When most of the Metro Parks were founded, they seemed light years from the hustle of the big city. Over the years, development crept to their borders and, as it often does, connected those lonely spaces between the exurbs and the urban core.

When most of the Metro Parks were founded, they seemed light years from the hustle of the big city. Over the years, development crept to their borders and, as it often does, connected those lonely spaces between the exurbs and the urban core.

So it was with Sharon Woods, which was founded in 1968 and today hangs onto a striking natural beauty even as the world bustles and pulses nearby.

"Sharon Woods is very much an example of a park that was in the country near the small town of Westerville when we began acquisition," said John O'Meara, executive director of Metro Parks."Now it's completely surrounded by freeways and urban development."

Even so, the borders have held strong around one of Central Ohio's most popular green spaces. Nowhere is this steadfast resolve more evident than on the Spring Creek Trail, a gem of the county's 15-park system.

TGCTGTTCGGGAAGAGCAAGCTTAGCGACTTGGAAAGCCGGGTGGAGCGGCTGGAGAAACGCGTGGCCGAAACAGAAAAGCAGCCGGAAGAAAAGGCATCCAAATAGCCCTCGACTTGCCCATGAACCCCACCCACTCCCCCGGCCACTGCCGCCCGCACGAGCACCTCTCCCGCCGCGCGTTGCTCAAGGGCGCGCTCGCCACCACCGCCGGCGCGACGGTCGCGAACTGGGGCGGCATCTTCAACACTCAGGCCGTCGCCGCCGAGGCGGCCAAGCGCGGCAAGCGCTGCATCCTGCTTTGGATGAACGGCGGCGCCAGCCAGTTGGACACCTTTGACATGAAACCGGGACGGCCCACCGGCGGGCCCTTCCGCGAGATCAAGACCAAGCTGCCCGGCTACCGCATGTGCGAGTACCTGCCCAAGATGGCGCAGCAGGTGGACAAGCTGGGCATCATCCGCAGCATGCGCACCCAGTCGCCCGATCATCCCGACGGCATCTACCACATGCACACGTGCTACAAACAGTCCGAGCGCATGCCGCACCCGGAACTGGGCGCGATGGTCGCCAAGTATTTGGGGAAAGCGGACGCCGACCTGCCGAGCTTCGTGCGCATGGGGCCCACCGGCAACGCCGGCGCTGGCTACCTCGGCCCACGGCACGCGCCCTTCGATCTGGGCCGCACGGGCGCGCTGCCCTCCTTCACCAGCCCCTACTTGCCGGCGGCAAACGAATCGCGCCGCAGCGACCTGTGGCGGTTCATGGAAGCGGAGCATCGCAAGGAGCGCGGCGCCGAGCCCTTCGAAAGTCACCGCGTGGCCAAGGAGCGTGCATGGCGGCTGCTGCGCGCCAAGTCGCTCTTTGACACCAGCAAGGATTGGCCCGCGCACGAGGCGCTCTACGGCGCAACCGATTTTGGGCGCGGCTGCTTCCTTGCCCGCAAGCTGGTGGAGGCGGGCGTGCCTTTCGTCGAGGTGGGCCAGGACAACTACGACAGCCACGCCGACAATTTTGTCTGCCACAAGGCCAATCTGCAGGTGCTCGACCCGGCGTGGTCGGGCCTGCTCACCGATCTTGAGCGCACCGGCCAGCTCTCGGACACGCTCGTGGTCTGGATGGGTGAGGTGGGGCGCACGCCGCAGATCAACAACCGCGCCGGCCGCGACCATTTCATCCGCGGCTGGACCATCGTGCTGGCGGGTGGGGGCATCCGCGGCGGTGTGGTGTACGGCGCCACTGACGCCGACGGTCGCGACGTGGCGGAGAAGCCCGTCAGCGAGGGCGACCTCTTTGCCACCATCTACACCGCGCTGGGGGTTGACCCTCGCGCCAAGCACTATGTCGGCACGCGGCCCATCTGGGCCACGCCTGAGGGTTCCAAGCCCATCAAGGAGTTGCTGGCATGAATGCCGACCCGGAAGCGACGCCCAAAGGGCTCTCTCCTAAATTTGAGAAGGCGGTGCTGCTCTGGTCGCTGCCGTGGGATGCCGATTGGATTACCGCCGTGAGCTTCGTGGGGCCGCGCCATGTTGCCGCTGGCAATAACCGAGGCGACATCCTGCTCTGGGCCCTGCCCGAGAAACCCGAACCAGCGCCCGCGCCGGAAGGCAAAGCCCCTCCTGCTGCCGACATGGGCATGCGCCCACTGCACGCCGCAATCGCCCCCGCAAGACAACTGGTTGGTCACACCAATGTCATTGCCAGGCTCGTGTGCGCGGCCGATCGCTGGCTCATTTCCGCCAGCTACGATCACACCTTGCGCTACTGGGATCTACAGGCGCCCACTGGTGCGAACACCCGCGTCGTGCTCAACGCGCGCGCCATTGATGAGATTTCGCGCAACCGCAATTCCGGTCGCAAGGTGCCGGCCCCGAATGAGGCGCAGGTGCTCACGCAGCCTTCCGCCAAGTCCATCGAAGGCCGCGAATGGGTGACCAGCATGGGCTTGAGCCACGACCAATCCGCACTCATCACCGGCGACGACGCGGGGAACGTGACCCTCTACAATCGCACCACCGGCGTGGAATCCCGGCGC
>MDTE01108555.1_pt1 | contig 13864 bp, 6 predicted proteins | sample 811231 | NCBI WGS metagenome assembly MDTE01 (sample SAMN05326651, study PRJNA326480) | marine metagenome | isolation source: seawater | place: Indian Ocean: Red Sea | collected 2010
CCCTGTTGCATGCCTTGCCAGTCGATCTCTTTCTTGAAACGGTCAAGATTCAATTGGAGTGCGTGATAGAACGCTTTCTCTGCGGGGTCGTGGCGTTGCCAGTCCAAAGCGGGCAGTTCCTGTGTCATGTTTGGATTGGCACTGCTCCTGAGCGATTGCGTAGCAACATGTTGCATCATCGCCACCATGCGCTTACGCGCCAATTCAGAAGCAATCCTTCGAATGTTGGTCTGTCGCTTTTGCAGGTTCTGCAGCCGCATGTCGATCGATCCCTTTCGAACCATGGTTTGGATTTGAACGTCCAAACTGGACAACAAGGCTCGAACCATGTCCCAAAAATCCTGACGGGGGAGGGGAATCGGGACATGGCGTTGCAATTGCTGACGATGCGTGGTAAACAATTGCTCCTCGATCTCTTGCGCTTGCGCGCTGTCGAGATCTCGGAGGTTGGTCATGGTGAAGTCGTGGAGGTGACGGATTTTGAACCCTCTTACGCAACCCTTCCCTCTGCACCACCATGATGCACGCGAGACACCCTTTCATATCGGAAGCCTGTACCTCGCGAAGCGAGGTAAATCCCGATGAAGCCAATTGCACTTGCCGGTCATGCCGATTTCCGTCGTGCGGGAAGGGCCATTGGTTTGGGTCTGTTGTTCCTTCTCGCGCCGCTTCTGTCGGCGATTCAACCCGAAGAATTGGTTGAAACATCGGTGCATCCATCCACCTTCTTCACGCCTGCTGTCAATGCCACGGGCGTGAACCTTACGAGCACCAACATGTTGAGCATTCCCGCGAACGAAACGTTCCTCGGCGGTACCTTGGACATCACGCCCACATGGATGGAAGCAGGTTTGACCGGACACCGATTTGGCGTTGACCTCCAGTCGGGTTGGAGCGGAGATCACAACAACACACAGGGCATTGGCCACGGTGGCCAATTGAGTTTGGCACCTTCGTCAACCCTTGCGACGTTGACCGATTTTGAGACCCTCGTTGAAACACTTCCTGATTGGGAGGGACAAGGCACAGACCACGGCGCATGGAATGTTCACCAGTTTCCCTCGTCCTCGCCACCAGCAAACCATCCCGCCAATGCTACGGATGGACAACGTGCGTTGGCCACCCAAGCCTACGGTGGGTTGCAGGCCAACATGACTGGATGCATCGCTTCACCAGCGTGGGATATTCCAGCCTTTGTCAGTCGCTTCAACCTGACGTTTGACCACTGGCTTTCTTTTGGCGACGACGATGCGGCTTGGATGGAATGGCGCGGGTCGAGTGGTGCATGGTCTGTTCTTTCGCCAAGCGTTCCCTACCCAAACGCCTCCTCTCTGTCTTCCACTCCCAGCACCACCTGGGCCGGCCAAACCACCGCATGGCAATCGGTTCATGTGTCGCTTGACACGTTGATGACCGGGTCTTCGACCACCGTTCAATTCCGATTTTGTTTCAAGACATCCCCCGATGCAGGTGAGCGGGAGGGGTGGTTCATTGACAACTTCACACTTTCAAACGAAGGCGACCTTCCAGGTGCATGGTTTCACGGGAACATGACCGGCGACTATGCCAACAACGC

From the Apple Ridge Picnic Area, just off Cleveland Avenue, things start in familiar fashion. You'll walk past a parking lot and over a road before shedding concrete trim for the dense, interesting forest that gives Sharon Woods its name.

The trail is easy - almost always flat, straight and covered with packed gravel. You'll wander past a boggy pond and twice cross Spring Creek, a small and pleasant stream forded by strong wooden bridges. (Summer flows are low, so put on bug spray before you leave.)

After another half-mile, through a picture frame of overhanging oaks, the trail bursts into a wide, rolling prairie with big sky on all sides. This meadow is the highlight of the trail - and, in my opinion, the entire park.

From the Spring Creek Trail, several short paths of cut grass wind through the field. Take all of them.

Beneath enormous clouds and azure hues, the prairie grows dense with brush, bushes, berry brambles and wildflowers thriving in the hazy summer heat. You'll see common blooms such as daisies, black-eyed Susans and Queen Anne's lace and rarer ones like wild roses and Turk's-cap lilies.

Birds soar. Bugs buzz. You'll feel a million miles from everywhere.

For an interactive guide to the Spring Creek Trail, click to the Ohio Adventure Map at columbusalive.com/venture.